Thursday 1 March 2018

Time Management Tools

Regular readers will remember that I wrote about Toggl a while ago.  Toggl helps you track how you are spending your time, including providing you with the ability to categorise and group items, so you can get an overview of the proportion of time spent on different projects, types of activity etc.

I found it very interesting, as it made clear to me quite how much time I spend travelling; and how well (or not) I use that time.  Also the discipline of recording made me more likely to stick to the task I had started, and less likely to goof off an play on social media, walk the dog, or have a coffee - at least until I had finished the task.

 It also revealed how much time I spend on client projects which I never record (liaising, briefing guest speakers, preparing handout material etc). All of which is fine - and rather lays to rest my image of myself as lazy, which is partly historic, and partly because I don't really count the time sat at home on my laptop as work - but this has revealed that a lot of it really is.

But perhaps this is the moment to confess that I am not using Toggl assiduously (or indeed at all) any more. I think that there are a few reasons for that. One is that I took a break for a couple of days in January when I was particularly busy and didn't re-start.  A second is that I wasn't sure of the best ways of categorising some things (is coaching preparation and review best seen as part of coaching? Or separate? And if separate, is review (which is in part CPD) separate again?) and so on.  I saw the risks of wasting time on the tool rather than doing more productive activities.  So that's a risk with Toggl.  But I think I will continue to use it, periodically, to keep an eye on the balance of my time.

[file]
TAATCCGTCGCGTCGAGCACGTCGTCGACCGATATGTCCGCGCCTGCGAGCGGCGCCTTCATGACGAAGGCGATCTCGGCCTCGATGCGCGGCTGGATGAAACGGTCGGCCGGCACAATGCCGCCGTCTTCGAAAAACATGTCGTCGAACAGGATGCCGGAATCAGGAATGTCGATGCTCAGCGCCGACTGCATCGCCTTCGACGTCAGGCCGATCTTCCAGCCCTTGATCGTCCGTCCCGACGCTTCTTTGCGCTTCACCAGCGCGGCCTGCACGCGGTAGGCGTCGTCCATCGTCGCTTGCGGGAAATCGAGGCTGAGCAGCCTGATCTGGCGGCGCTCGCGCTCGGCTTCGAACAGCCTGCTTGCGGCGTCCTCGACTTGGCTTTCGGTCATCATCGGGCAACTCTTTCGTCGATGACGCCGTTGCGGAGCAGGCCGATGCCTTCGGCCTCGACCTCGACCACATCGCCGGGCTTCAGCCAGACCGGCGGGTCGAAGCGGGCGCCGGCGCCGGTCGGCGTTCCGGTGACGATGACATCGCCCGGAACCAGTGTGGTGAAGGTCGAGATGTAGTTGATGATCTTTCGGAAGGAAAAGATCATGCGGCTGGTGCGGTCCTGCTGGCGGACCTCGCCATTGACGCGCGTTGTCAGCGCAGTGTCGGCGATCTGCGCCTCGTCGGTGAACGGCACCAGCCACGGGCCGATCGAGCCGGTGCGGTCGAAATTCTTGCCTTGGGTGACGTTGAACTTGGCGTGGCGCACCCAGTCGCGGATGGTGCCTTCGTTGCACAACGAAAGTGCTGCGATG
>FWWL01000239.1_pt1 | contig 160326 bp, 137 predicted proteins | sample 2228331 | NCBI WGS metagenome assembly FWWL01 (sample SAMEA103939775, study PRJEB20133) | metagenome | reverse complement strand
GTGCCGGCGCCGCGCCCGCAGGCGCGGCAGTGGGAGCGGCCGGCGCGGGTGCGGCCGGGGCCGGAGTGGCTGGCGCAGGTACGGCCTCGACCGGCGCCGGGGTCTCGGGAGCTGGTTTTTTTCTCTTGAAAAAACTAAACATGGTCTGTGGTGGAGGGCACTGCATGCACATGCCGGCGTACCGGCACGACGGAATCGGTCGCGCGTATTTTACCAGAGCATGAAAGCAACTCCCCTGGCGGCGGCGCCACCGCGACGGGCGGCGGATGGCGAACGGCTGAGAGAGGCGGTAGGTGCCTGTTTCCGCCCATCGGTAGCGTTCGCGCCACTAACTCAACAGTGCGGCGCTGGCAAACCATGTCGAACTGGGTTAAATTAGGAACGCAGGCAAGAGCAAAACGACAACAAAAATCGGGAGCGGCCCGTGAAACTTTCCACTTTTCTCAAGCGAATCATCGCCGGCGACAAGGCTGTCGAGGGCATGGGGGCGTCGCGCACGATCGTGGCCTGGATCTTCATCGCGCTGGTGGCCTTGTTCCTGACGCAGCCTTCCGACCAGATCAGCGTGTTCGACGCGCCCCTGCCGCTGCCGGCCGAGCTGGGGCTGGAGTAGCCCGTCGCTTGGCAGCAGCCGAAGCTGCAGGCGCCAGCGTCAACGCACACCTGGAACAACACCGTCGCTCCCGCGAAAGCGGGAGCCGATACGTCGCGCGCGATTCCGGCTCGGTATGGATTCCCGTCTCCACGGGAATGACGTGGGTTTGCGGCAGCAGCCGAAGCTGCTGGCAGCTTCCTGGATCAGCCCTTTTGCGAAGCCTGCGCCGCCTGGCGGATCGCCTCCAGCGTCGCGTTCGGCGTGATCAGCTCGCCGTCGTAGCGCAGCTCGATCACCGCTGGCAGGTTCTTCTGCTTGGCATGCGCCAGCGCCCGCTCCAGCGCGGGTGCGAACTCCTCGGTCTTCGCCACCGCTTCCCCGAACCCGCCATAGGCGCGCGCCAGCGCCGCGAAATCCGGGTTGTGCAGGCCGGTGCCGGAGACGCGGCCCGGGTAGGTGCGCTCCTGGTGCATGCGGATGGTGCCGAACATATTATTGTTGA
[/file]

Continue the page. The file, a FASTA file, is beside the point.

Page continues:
And then, just the other day (as I was preparing for a coaching session, with the chap who had introduced me to Toggl) I found the Eisenhower app. This is simply the famous Urgency/Importance grid, online. Where Toggl helps track what you spend time on, this helps you to focus on what you should be spending time on - and what you should not.

I find the in-built advice less helpful (eg for Urgent but not Important, they simply say 'delegate' but that is not always possible or even appropriate).  For the best online explanation of the grid (he says modestly) see my video:

But the tool itself is useful. You can use it as a to-do list, by adding things you need to do to the appropriate quadrant.  They can be dragged to another quadrant if things (eg the deadlines) change; and once done, deleted (but are still available to read or even re-instate or re-cycle).  And as with Toggl, once you have decreed that something is urgent and important, there is quite an incentive to do it: and then to do the next thing; and then to move on and do something Important before it becomes urgent.  And likewise to contain the urgent but not important activities so that they don't swamp the important ones.  

All common sense, and what one tries to do anyway - but this brings it back into sharp focus.  So as with Toggl, I'll try it for a while; then probably pause and take stock and even take a break from it (perhaps that's when I'll pick up Toggl again).  

As with so many skills, there's something about paying sustained attention for a while, and then making a few tweaks, that is hugely helpful.  And as usual, I will report back on this blog if any learning of note arises.

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